I enjoyed Meagan’s comments because she pinpointed one of the major frustrations regarding illegal immigration, which is how polarized the views are regarding the issue: illegal is bad, legal is good. She used the terms “Black, white”. There is a reluctance to admit that illegal immigrants have real and valid reasons for coming to U.S. This polarization, this belief in absolutes, or the use of absolute terminology, dismisses the complexity of the issue, and is a notion widely held by the public. This is partly the reason that we have seen so little change in policy since early 1900’s.

Belinda continues this discussion and adds that problems of discriminatory immigration practice frustrates legal immigration. She argues that more focus should be on the corporations who hire illegally, rather than on the individual immigrant.

Cynthia brings up the role that media plays in perpetuating the stereotype.

Cezara’s comments focused on the complexity of illegal immigration. Her argument is that we cannot lump all issues into Immigration, but rather on the processes by which illegal immigrants come to the U.S. She mentions particularly the mistreatment of women, “lapdancers,” adoption, drug trafficking, and emphasizes that though the policies have remained the same, the “the process itself of illegal immigration, from an immigrant perspective, has been greatly transformed.” This post was intuitive in that it necessitates the complexity of the issue, and rejects overt assumptions regarding illegal immigration. She states “The significance of the sex industry rises in the absence of other sources for job, profit and revenue” and goes on to suggest that we fuel the sex industry by not permitting legal forms of revenue to reach these women.

Kate brings up the point that illegal immigrants are not coming to the U.S. from the 50 poorest countries, but rather from countries that are already connected economically to the United States. This is an important issue, she argues because “Framing Mexican immigrants as desperate criminals diverts attention away from the fact that NAFTA has had some seriously negative consequences on the Mexican economy.” (Though she doesn’t say this, she raises questions of Responsibility. As an economic superpower, do we have the right to dabble in other economies, without accept the repercussions of our own actions?)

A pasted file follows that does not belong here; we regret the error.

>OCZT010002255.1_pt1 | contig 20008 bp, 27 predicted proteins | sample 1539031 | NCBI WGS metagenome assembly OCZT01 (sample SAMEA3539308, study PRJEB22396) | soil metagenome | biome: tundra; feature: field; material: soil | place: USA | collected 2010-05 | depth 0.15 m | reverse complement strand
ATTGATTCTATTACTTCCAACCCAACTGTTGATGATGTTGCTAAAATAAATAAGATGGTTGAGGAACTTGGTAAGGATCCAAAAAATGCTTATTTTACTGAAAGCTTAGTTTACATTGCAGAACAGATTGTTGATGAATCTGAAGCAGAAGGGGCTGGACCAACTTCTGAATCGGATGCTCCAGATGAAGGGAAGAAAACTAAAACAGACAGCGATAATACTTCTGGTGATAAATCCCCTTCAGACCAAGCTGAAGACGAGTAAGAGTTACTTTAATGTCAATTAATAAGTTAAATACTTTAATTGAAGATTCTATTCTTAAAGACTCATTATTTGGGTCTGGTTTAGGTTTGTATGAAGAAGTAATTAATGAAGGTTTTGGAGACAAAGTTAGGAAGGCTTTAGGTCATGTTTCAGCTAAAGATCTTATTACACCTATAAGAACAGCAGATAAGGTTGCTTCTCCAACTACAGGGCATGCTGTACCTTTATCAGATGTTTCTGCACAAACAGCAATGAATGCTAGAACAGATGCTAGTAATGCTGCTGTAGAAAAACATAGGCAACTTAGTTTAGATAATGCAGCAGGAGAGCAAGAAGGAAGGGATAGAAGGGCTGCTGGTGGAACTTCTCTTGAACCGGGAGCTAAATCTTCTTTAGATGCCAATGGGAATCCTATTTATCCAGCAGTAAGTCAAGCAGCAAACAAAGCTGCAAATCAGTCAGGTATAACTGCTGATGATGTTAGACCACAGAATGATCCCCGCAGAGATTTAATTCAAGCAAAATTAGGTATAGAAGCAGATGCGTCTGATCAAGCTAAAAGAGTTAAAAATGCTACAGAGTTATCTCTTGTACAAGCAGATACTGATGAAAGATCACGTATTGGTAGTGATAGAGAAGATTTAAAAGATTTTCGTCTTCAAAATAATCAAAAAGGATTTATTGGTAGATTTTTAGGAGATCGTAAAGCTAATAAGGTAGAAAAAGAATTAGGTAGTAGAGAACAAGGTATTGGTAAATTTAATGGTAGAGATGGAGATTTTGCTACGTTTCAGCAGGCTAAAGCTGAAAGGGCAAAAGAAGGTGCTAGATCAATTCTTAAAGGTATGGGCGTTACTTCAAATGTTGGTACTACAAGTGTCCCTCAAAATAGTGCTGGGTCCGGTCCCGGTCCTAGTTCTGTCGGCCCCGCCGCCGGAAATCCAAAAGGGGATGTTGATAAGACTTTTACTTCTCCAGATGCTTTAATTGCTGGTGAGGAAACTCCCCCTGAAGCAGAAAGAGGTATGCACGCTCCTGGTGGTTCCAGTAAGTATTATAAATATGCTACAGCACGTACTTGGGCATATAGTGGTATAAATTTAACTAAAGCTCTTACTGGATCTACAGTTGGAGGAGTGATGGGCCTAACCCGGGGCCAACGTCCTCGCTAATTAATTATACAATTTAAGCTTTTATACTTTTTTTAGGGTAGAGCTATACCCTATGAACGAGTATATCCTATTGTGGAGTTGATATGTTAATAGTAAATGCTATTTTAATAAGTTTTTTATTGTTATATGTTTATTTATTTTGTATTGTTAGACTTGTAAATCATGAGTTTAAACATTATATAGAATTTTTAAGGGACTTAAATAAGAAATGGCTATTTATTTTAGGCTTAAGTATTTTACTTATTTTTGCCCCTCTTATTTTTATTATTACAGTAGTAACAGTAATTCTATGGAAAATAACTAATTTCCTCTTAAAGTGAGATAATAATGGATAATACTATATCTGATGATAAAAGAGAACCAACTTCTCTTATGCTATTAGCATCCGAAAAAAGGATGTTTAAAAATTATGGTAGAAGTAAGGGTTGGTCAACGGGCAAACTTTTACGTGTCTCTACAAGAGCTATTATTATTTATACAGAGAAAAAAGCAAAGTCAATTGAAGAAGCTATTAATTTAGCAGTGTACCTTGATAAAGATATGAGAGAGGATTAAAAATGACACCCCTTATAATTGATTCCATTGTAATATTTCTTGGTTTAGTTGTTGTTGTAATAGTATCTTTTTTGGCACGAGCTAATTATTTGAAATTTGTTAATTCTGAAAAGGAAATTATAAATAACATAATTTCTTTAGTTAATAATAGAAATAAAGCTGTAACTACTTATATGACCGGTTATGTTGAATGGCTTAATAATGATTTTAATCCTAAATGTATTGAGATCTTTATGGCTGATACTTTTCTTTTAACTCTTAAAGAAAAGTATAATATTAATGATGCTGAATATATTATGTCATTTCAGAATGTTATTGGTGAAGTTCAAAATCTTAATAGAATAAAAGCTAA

Cynthia touches on this by stating, “What I am advocating is that the United States just reverse initiatives it has currently implemented in other nations that have proven to only worsen the economy of other nations or that has allowed for an authoritative government to continue to rule.” This is also a question of responsibility.

Julie points out that economic stability in other countries would force the U.S. to increase costs and wages for outsourced work. Yet, it is that instability that is a cause for illegal immigration. She also points out (and I agree with her) that Americans would probably still take issue with too many “legal” immigrants. Though she doesn’t say this, she raises the point that Racism is a major part of this debate, though it hides behind the guise of “illegal”. She also points out that illegal workers may boost our economy, because they work without the right for fair wages, unionization, or benefits.

Cuitlahuac emphasizes political oppression and the issues of culture. He also touches on racism, stating “The “Foreignness” concept illustrates the perverted mind-set that pervades and permeated mainstream America. Relations of domination and control attempt to legitimize or hide these xenophobic beliefs. Images of “them” appeals to the deep-rooted racism that is ingrained in many Americans from centuries ago.”

Racheal Deeds wraps up the discussion by referring back to the notion that legal immigration isn’t necessarily the solution, simply because “illegal” immigration isn’t the problem. She states, “All immigrants have been scapegoats for economic and political issues throughout the history of America from the Germans and the Irish to the Itialians and the Greeks and now the Muslims and the Mexicans, all scapegoats regardless of their legal status. The fear goes deeper that just jobs; it's a fear about the changes that take place in our culture.” She also raises questions about international economic stability, “if we stopped exploiting those countries…who would we make money off of? How could we stay on top if there's nobody at our feet?”

For next week's class, we will focus on recent developments in Congress concerning the GUEST WORKER PROGRAM (proposed).